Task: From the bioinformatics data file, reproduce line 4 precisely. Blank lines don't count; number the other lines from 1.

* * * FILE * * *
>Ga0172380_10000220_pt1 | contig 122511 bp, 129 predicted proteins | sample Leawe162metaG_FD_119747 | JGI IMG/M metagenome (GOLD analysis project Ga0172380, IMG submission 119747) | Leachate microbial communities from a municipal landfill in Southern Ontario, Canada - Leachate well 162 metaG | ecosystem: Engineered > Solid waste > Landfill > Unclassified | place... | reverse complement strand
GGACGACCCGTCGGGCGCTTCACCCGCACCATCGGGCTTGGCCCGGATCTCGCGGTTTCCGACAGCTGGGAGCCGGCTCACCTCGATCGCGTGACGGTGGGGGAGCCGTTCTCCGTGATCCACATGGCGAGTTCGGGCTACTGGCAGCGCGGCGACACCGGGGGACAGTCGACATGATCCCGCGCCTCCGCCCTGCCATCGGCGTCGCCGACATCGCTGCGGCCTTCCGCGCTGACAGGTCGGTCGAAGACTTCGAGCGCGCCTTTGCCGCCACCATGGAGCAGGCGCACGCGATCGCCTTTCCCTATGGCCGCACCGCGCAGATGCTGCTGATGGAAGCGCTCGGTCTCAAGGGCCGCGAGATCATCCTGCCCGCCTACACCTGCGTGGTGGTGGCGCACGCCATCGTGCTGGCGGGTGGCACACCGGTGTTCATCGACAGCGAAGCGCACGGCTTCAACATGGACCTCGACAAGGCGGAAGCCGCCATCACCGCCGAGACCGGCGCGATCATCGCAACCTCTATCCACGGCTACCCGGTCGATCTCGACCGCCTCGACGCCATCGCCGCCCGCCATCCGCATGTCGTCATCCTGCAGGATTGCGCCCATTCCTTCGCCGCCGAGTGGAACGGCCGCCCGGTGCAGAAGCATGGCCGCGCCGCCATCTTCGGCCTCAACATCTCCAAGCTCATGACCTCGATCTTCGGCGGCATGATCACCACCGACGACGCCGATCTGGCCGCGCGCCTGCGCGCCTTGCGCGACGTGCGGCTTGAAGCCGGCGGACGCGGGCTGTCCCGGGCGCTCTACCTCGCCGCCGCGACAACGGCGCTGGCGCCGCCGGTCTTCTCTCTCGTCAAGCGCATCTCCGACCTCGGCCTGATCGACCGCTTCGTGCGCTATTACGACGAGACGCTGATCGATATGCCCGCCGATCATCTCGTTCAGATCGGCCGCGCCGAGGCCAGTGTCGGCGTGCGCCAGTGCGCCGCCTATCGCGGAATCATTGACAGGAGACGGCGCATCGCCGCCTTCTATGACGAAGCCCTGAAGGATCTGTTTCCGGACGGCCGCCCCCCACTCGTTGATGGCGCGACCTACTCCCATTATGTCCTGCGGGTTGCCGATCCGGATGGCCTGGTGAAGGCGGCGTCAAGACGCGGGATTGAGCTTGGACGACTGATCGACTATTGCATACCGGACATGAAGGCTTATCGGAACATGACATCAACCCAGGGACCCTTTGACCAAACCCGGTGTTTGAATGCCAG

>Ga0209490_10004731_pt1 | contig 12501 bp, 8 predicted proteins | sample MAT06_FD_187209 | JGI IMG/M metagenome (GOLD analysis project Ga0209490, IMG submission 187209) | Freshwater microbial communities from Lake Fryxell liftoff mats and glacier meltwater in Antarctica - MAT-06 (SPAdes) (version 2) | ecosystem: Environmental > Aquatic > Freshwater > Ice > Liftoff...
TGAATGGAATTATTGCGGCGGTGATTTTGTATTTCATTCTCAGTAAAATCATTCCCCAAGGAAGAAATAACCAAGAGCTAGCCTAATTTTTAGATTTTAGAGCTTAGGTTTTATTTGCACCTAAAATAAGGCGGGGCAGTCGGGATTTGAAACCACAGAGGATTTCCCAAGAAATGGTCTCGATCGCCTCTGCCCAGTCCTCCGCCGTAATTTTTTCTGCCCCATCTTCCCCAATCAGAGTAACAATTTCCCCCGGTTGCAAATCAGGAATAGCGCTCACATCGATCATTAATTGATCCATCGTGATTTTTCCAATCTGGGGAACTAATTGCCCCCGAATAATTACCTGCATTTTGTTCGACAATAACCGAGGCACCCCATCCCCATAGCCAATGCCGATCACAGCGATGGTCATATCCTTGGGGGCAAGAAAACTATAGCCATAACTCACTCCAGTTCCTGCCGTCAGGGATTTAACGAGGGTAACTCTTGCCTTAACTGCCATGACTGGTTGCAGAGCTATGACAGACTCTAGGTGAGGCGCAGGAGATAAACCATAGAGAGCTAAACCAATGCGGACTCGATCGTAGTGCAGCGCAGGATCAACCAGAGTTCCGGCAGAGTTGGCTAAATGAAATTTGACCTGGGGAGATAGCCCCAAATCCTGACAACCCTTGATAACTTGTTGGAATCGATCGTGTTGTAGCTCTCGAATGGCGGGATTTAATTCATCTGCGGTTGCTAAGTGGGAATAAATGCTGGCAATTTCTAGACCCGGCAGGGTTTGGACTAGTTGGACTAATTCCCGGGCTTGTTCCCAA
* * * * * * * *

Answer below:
TGAATGGAATTATTGCGGCGGTGATTTTGTATTTCATTCTCAGTAAAATCATTCCCCAAGGAAGAAATAACCAAGAGCTAGCCTAATTTTTAGATTTTAGAGCTTAGGTTTTATTTGCACCTAAAATAAGGCGGGGCAGTCGGGATTTGAAACCACAGAGGATTTCCCAAGAAATGGTCTCGATCGCCTCTGCCCAGTCCTCCGCCGTAATTTTTTCTGCCCCATCTTCCCCAATCAGAGTAACAATTTCCCCCGGTTGCAAATCAGGAATAGCGCTCACATCGATCATTAATTGATCCATCGTGATTTTTCCAATCTGGGGAACTAATTGCCCCCGAATAATTACCTGCATTTTGTTCGACAATAACCGAGGCACCCCATCCCCATAGCCAATGCCGATCACAGCGATGGTCATATCCTTGGGGGCAAGAAAACTATAGCCATAACTCACTCCAGTTCCTGCCGTCAGGGATTTAACGAGGGTAACTCTTGCCTTAACTGCCATGACTGGTTGCAGAGCTATGACAGACTCTAGGTGAGGCGCAGGAGATAAACCATAGAGAGCTAAACCAATGCGGACTCGATCGTAGTGCAGCGCAGGATCAACCAGAGTTCCGGCAGAGTTGGCTAAATGAAATTTGACCTGGGGAGATAGCCCCAAATCCTGACAACCCTTGATAACTTGTTGGAATCGATCGTGTTGTAGCTCTCGAATGGCGGGATTTAATTCATCTGCGGTTGCTAAGTGGGAATAAATGCTGGCAATTTCTAGACCCGGCAGGGTTTGGACTAGTTGGACTAATTCCCGGGCTTGTTCCCAA